The Competition Tribunal Orders Commissioner of Competition to Pay $13 Million in Costs to Rogers and Shaw Communications

Months after the Commissioner of Competition’s application to challenge the merger between Rogers and Shaw Communications was rejected, the Competition Tribunal has ordered the commissioner to pay nearly $13 million in costs to Rogers and Shaw. The tribunal ruled that the commissioner’s approach to block the merger was deemed “unreasonable,” although the Competition Bureau insists on standing by its decision to challenge it.

Some argue that the commissioner’s challenge was wrong, citing the tribunal’s decision as evidence that Commissioner Matthew Boswell’s approach is ineffective and should be abandoned. However, this interpretation is incorrect. The awarding of costs is not a condemnation of the losing party. It is customary for the winner to receive compensation for the expenses incurred while presenting their case, and the losing party is required to make a reasonable contribution to these costs.

The calculation of costs in competition cases is determined by the tribunal. Ideally, parties should agree on a compensation amount before the outcome of the case is determined. If an agreement cannot be reached, the tribunal examines the claims made by each side and applies the principles and rules followed in federal courts to make a decision.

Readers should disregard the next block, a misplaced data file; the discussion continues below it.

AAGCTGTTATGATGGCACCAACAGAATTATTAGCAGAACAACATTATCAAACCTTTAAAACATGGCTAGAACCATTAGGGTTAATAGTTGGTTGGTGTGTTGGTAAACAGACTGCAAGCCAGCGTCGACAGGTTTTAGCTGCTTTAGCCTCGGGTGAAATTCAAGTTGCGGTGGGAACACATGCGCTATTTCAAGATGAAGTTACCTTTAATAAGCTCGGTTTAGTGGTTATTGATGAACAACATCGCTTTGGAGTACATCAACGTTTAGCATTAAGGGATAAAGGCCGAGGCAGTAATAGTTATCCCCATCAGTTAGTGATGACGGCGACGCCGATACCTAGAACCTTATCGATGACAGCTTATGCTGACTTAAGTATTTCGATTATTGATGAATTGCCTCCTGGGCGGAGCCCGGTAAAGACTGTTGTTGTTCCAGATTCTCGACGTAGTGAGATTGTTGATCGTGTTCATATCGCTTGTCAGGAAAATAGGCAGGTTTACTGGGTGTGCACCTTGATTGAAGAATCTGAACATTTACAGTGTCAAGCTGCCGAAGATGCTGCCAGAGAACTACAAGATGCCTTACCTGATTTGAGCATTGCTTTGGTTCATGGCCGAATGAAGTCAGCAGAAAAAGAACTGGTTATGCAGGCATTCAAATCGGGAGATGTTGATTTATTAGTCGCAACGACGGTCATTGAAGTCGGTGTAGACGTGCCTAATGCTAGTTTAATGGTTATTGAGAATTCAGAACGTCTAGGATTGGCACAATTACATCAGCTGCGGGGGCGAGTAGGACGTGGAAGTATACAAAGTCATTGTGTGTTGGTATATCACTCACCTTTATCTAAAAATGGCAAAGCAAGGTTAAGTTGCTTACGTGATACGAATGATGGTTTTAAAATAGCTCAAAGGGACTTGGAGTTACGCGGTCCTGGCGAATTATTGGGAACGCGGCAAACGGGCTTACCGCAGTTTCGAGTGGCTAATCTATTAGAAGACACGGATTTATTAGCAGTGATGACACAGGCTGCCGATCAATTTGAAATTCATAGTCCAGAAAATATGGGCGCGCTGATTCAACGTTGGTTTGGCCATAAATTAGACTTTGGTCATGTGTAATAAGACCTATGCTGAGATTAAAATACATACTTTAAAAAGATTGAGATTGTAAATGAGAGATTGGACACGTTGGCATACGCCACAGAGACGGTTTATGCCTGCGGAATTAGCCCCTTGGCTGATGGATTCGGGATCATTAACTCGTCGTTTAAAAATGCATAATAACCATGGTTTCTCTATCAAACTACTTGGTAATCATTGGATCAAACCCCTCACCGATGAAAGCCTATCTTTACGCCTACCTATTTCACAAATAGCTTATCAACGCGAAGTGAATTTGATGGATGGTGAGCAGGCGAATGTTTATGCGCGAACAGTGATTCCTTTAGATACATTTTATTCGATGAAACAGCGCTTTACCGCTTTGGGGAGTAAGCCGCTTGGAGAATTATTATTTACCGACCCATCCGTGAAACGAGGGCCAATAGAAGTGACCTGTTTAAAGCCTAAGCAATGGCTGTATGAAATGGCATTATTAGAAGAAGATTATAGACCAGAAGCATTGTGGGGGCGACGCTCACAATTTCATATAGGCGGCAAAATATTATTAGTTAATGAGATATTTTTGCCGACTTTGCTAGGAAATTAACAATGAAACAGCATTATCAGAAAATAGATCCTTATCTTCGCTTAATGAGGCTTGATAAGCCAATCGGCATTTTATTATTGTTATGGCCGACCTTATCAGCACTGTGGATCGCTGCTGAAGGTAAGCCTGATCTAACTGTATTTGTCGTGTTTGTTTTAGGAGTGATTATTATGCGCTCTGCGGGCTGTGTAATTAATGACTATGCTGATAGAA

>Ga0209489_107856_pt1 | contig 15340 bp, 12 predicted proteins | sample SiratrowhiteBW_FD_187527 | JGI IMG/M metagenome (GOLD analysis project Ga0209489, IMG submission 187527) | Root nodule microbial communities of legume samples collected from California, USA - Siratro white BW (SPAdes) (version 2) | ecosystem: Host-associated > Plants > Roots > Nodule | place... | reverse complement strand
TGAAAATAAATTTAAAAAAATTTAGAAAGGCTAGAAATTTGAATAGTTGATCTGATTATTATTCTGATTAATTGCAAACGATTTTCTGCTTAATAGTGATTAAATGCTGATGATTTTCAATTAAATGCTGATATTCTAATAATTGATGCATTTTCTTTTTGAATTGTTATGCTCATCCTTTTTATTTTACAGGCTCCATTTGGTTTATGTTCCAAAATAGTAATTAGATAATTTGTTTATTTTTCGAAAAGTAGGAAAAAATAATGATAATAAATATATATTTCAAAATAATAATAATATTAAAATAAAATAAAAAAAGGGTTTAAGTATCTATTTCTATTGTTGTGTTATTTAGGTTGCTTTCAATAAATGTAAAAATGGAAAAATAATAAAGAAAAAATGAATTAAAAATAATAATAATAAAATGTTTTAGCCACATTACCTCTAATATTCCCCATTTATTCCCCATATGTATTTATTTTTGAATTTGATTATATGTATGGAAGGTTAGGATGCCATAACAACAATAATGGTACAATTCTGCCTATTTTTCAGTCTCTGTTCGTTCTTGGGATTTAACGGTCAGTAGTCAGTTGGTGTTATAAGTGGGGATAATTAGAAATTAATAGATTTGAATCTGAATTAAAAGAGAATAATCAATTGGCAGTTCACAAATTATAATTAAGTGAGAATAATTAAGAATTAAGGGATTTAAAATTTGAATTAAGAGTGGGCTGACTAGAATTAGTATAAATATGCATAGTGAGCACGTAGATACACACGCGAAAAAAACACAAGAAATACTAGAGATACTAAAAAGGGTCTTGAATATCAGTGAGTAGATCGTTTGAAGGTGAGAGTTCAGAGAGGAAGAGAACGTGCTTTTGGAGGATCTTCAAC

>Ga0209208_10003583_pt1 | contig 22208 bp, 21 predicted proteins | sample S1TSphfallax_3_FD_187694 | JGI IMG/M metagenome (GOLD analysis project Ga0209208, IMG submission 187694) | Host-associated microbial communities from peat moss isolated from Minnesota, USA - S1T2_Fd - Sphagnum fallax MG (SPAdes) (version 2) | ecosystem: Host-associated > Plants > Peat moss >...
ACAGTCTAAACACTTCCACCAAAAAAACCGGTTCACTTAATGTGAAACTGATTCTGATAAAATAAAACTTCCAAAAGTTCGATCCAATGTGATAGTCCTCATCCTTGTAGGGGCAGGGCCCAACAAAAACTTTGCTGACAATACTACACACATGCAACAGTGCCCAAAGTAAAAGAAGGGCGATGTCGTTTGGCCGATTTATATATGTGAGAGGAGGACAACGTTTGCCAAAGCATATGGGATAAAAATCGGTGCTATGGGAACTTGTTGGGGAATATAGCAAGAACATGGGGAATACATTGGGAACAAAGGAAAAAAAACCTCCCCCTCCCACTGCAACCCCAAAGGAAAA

In the Rogers-Shaw case, the tribunal acknowledged the public interest in the litigation but noted that the commissioner did not succeed on any of the issues. The tribunal also rejected most of the commissioner’s arguments regarding excessive cost claims. It is worth mentioning that both sides incurred significant costs in this case, and although Rogers-Shaw claimed a higher amount, the commissioner would have sought $10.9 million if successful.

To understand the tribunal’s decision, it is necessary to differentiate between disbursements and legal fees. Disbursements include expenses related to case preparation, such as hiring experts and document management. In this case, the tribunal accepted all but two disbursement claims as reasonable.

Claims for legal fees are calculated differently, taking into account factors like case complexity and the behavior of the parties involved. While tariffs are used as a guideline, they have not kept up with rising legal costs, resulting in amounts often being calculated as a percentage of actual fees incurred.

In the Rogers-Shaw case, the main issue concerned the proportion of legal fees the commissioner should pay. The tribunal agreed with Rogers and Shaw that elevated legal fees were justified due to the commissioner’s refusal to adjust their strategy. However, the impact of this decision on the total amount of $13 million was minimal, as the majority of it was allocated to disbursements.

Overall, the tribunal’s decision emphasizes the reality of litigation, where compensation for costs is customary. It also highlights the need for responsible handling of cases to avoid excessive expenses.